Your Registered Retirement Savings Plan (RRSP) account is a great tool for saving toward retirement.
Whether you choose to retire early or plan to work until you are 65 years or older, at some point, you will want to start withdrawing income from your RRSP.
As long as you have “earned” income, you can continue to make contributions to an RRSP account up until age 71, when the government requires you to close your RRSP account and do one or a combination of three things with your RRSP funds:
- Transfer the funds into a Registered Retirement Income Fund (RRIF) account
- Purchase an annuity
- Withdraw the cash
All three options above can provide a means to generate income from your RRSP assets in retirement.
Option #1 – Transfer Funds to an RRIF
This is the most popular option utilized by Canadians. An RRIF allows you to continue investing your money while deferring taxes until when you make a withdrawal.
Unlike your RRSP account, you cannot make new contributions to an RRIF, and you are required to withdraw at least a minimum amount of income every year.
The minimum amount is based on a set of rules that consider your age (or that of your spouse), a percentage set by the government, and the size of your account.
You can withdraw more than the minimum amount at any time, and taxes are due on any income you withdraw from an RRIF. If money remains in your RRIF after you pass away, it will go to your designated beneficiaries (e.g. spouse) or your estate.
Related: Everything You Need to Know About RRIFs
Option #2 – Purchase an Annuity
An annuity is an insurance product that pays you a steady, fixed, and guaranteed stream of income for a specified period, and in some cases, for life. There are two main types of annuities:
Fixed Term Annuity: These will pay you a guaranteed income for a specified number of years, for example, 10, 15, or 20 years into the future. They usually do not extend beyond age 90. If you die before the annuity term has passed, leftover payments will go to your beneficiary.
Life Annuity: These annuities pay you a guaranteed fixed income for life. After death, the annuity payments stop.
Annuities are great for setting up a guaranteed income for life – no matter how long you live or how financial markets fare.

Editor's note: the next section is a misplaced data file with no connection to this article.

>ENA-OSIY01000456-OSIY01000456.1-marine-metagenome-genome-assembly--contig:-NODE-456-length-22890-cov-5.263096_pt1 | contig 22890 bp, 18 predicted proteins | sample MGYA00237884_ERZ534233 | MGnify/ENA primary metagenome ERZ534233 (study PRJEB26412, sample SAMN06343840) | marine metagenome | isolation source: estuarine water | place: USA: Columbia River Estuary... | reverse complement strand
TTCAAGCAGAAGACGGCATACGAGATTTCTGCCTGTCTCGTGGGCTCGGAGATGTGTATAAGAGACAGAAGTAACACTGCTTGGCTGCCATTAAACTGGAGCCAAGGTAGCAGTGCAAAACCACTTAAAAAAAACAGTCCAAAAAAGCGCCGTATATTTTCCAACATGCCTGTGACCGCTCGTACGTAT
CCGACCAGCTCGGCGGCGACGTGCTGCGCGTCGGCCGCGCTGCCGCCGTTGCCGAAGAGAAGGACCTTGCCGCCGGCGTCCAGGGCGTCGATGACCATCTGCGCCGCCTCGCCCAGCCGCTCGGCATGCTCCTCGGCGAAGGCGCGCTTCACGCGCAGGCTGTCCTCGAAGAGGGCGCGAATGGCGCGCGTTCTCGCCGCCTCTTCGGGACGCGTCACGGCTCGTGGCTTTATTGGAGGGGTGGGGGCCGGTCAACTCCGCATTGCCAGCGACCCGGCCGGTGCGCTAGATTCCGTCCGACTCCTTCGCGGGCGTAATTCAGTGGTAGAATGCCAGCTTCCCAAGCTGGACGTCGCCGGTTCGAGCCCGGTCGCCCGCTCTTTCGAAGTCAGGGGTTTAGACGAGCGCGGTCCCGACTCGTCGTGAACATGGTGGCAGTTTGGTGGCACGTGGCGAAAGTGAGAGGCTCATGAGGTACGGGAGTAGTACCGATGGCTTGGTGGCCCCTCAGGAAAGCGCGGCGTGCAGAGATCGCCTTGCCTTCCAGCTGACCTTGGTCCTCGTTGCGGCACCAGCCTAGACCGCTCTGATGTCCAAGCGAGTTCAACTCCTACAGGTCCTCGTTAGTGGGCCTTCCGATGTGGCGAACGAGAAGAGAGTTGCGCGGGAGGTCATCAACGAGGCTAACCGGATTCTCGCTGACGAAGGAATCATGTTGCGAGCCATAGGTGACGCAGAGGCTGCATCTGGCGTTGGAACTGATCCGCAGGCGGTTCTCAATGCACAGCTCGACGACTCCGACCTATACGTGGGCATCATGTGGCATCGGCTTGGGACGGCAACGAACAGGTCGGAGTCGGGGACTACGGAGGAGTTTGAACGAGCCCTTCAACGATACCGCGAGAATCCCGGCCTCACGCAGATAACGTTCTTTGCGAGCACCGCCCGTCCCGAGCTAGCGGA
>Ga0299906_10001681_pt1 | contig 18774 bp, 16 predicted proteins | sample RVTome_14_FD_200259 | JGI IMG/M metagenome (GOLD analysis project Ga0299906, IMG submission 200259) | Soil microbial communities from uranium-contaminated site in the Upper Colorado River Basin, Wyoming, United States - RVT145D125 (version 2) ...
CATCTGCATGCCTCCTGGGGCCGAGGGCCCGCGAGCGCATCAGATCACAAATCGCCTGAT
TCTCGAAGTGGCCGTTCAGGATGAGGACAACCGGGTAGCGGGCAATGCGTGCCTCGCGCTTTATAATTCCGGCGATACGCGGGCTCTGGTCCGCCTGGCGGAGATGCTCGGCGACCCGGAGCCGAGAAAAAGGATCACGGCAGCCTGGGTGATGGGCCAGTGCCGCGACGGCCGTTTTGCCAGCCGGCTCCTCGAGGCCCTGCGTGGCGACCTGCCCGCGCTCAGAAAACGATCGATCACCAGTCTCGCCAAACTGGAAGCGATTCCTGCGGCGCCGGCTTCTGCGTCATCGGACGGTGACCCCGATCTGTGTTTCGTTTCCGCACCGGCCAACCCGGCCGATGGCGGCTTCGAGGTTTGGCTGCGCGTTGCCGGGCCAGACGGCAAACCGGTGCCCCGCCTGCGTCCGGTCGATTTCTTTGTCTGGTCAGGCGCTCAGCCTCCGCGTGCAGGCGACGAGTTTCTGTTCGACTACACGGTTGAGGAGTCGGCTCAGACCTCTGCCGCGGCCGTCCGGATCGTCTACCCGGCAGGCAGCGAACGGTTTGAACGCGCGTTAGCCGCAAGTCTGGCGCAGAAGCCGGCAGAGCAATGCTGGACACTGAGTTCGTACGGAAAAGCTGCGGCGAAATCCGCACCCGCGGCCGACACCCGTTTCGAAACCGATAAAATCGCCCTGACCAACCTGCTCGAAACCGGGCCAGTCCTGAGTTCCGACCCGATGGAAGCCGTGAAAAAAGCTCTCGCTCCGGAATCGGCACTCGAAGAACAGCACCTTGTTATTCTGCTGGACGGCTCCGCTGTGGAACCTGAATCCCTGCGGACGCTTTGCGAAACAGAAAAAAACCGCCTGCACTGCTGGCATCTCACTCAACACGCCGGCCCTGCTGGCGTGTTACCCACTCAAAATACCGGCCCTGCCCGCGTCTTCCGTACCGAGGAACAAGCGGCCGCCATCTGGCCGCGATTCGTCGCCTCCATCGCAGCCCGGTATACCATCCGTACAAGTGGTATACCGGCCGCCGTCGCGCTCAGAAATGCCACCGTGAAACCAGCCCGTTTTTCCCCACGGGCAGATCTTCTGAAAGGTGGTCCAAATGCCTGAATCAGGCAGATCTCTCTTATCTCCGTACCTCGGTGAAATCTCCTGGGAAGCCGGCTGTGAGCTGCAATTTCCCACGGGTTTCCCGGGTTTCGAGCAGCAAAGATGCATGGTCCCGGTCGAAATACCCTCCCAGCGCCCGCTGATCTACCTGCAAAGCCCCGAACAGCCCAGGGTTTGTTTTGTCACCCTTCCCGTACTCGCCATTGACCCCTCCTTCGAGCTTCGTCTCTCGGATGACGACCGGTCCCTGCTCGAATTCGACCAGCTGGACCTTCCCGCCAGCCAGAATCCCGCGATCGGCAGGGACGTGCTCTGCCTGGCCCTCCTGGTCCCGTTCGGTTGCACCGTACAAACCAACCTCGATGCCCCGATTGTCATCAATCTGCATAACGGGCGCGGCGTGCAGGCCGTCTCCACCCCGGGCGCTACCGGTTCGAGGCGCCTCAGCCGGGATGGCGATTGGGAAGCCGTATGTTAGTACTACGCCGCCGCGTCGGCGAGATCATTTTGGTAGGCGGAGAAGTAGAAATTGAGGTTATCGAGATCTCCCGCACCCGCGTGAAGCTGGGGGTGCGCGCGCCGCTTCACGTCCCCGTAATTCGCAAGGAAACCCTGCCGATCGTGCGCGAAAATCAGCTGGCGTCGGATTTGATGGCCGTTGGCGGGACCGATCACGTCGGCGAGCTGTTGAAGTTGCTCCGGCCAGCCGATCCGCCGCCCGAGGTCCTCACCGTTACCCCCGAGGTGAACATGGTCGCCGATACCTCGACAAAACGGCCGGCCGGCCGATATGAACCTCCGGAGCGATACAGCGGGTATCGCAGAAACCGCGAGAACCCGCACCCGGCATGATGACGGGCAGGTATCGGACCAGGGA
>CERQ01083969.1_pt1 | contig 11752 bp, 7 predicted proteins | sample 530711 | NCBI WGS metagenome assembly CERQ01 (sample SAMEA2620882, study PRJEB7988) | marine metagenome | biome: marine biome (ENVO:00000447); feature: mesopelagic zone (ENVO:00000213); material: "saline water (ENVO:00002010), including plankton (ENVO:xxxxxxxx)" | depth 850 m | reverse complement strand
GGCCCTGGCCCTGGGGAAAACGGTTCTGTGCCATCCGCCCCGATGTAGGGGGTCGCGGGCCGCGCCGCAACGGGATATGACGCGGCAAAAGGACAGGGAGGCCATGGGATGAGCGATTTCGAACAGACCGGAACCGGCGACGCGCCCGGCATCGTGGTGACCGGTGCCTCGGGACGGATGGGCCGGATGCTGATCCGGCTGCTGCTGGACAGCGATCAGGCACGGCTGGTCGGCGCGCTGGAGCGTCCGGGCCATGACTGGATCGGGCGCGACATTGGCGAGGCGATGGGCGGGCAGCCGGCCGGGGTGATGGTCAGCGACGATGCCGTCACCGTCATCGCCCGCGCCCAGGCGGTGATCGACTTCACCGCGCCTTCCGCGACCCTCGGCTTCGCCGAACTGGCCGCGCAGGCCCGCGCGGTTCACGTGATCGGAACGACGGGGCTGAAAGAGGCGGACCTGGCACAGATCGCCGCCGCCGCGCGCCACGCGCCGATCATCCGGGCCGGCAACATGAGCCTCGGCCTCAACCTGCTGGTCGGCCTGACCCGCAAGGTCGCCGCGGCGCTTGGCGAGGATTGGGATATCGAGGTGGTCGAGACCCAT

That said, the income payouts you receive will depend on your initial purchase amount, prevailing interest rates, the insurance company you sign up with, your age/gender/health status (i.e. life expectancy), and other riders on your contract.
You must claim income received on your tax return and pay any taxes due.
Related: The Place of Annuities in Your Retirement Planning
Option #3 – Withdraw Cash
If you decide to withdraw your RRSP as lump sum cash, you will be required to pay taxes immediately, usually by way of withholding taxes that the bank holds back and pays on your behalf to the government.
This immediate tax hit is why lump sum cash withdrawal of RRSP assets is not the most popular approach. Tax is withheld at source based on the following percentages:
|RRSP Withdrawal||Withholding Tax Rate (excluding Quebec)||Withholding Tax (Quebec resident)*|
|Up to $5,000||10%||21%|
|$5,000 to $15,000||20%||26%|
For example, if your cash withdrawal was for $200,000, your bank will pay you $140,000 and pay the remainder of $60,000 as withholding taxes to the government (excluding Quebec).
Depending on your total income for the year (and marginal tax rate), you may owe additional taxes when you file your income and benefit tax return.
The cash received can be put in several income-bearing investments, including bonds, GICs, dividend-paying stocks, high-interest savings accounts, etc.